- Cannot be adjacent to another Stepwell.
The Stepwell is an underwhelming tile improvement, as it directly competes for space against Farms, and in most cases, can be replaced with Farms for better Food yields.
Stepwells are encouraged to be built next to a Farm and a Holy Site. A yield of +2 Food, +1 Faith and +1 Housing is a strong yield in the Ancient Era, when they first become available. Even with just Farm adjacency, +2 Food and +1 Housing is better than a Farm until Feudalism is researched. The key words in the previous sentence are "until Feudalism is researched." Feudalism marks a crucial milestone in every civilization's civic development, since it unlocks the powerful card Serfdom. Building Stepwells in the early game means you will have to train more Builders to put down Farms elsewhere to trigger the Inspiration for Feudalism. Feudalism only unlocks two eras after the Stepwell, making any investment into Stepwells inefficient. Not to mention, the yields of each Stepwell do not stack when it is adjacent to multiple Farms and Holy Sites. This is the reason why, most of the time, Stepwell feels clunky as if it is actively interfering with your triangular Farm placement. And since Stepwells cannot be placed next to one another, the total yields you can get if focusing on building Stepwells in one city, in terms of both Food and Housing, are always less than just focusing on building Farms.
There are 3 other unique improvements that grant 1 Housing right from the get-go: Kampung, Terrace Farm and Mekewap. All of these improvements are among the most powerful improvements in the entire game, and the reason for this is each of these improvements bring something so different that it cannot be replaced by any standard improvement in the game. They either have a unique placement restriction that allows the civilization to take advantage of certain terrains before other civilizations can (Kampung, Terrace Farm), or grant a huge amount of yields that scale well (Mekewap's Gold, Terrace Farm and Kampung's Production on top of Food and Housing). Stepwells grant Faith, but in an amount so small it doesn't make a difference. With Feudalism, each Stepwell grants 1 Faith, with an additional Faith if placed next to a Holy Site. For comparison, each Khmer Farm grants 1 Faith if placed next to a Holy Site, and of course, Farms can be built next to one another while Stepwells cannot. All in all, what the Stepwell critically lacks is an identity, as it is very hard to answer the question of why you should build Stepwells when you can just build Farms instead. It is true that a Stepwell requires less space for more Housing than a Farm, but extra Housing without enough Food to grow your cities is meaningless.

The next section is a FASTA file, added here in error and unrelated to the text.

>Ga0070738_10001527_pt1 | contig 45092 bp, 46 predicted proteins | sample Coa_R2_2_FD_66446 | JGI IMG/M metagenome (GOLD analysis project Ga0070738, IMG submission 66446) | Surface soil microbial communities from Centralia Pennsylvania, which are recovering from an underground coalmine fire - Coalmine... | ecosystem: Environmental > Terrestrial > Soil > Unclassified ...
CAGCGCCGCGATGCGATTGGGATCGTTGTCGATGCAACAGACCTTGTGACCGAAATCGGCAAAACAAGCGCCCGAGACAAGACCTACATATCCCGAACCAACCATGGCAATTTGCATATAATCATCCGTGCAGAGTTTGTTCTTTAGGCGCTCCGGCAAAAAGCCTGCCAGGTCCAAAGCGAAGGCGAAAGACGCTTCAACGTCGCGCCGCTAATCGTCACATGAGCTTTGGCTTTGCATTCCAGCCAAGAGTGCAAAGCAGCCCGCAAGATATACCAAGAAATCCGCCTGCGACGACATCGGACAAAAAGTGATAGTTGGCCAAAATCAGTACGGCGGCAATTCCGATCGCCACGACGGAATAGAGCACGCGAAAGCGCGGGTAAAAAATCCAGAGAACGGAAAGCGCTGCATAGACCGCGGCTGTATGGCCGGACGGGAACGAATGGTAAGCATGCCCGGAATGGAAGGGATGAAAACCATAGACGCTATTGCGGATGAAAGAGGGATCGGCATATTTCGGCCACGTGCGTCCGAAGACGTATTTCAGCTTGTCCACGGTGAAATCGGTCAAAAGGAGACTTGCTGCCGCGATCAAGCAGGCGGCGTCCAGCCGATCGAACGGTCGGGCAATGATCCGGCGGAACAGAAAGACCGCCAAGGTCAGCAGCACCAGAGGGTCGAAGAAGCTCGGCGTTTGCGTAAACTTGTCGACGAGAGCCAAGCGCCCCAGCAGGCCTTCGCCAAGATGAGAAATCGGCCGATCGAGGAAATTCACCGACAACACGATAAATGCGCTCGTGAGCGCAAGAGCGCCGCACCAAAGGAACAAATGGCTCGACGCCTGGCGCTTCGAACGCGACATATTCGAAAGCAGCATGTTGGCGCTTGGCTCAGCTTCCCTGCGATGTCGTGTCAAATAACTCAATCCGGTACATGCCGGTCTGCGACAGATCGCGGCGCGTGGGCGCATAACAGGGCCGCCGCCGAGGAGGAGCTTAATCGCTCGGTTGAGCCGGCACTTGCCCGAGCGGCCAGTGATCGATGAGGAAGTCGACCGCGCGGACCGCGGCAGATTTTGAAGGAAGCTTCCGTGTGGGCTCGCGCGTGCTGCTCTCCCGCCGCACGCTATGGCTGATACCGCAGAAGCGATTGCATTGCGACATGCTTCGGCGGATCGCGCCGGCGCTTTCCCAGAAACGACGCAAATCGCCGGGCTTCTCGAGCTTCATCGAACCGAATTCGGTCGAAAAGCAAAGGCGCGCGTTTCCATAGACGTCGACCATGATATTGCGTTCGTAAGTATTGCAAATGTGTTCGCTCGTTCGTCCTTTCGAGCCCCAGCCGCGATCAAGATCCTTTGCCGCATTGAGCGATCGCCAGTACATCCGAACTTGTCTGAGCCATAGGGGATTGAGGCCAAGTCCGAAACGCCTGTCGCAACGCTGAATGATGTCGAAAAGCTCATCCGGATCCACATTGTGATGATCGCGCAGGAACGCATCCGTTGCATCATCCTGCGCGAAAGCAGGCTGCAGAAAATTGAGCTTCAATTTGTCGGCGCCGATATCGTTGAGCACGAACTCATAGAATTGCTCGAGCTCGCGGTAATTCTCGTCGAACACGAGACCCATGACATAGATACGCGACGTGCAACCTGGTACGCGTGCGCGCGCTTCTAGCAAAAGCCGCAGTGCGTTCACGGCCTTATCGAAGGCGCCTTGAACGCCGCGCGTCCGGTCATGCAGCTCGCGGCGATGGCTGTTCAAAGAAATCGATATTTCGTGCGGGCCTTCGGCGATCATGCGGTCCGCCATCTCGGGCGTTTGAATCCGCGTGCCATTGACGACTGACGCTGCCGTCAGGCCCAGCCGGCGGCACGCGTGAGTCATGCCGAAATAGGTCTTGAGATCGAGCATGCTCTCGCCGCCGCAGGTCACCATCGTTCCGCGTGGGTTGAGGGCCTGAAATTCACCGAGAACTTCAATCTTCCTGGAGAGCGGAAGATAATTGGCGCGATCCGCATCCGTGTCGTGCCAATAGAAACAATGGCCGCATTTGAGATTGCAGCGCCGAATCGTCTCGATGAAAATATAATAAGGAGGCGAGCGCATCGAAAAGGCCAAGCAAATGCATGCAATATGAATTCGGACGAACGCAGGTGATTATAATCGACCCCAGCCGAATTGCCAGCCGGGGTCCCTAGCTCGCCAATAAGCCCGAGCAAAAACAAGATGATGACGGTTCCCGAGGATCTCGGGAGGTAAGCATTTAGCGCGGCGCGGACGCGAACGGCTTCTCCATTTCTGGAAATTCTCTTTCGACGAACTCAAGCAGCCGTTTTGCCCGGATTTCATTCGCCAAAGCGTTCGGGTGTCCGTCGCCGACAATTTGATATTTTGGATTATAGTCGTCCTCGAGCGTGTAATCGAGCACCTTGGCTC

Despite its shortcomings, there are a few situations where Stepwells should be considered, since they can be built in terrains where Farms cannot be built, namely Desert, Tundra or Snow. They also make expansion into these biomes more feasible, especially when you are considering building the respective wonders for those biomes, Petra, St. Basil's Cathedral and Amundsen-Scott Research Station. Also, since this is a unique improvement, Stepwells built outside the 3-tile workable range still provides extra Housing when Farms do not, so that is another niche that Stepwells can fill in. Also, one early Stepwell and Varu can push India to a Golden Classical Era. Gandhi can pick Exodus of the Evangelists to found and spread his religion, while Chandragupta can make good use of the extra Loyalty pressure when he begins with conquest with the Varu.
A “stepwell” is a well or pool that can be reached by a set of steps. Although found in other regions, stepwells (known by a variety of names) are prevalent in India and Southeast Asia. The first rock-cut stepwells in India date from around 200 BC, and by 600 AD they were common throughout the Gujarat region; scholars believe that “cylindrical brick-lined wells” were a product of the early Bronze Age Indus Valley civilization. Many of the ancient Indian settlements had stepwells, and the elaborate ornamentation – some as detailed as those of any Hindu temple – show they were highly thought of by the citizenry. Not surprising, given the scarcity of clean water in the area. Alas, the British overseers of the Raj found the hygiene of the wells less than desirable, and so installed pumps and pipes to replace the stepwells in their holdings. Far less picturesque, but certainly more efficient.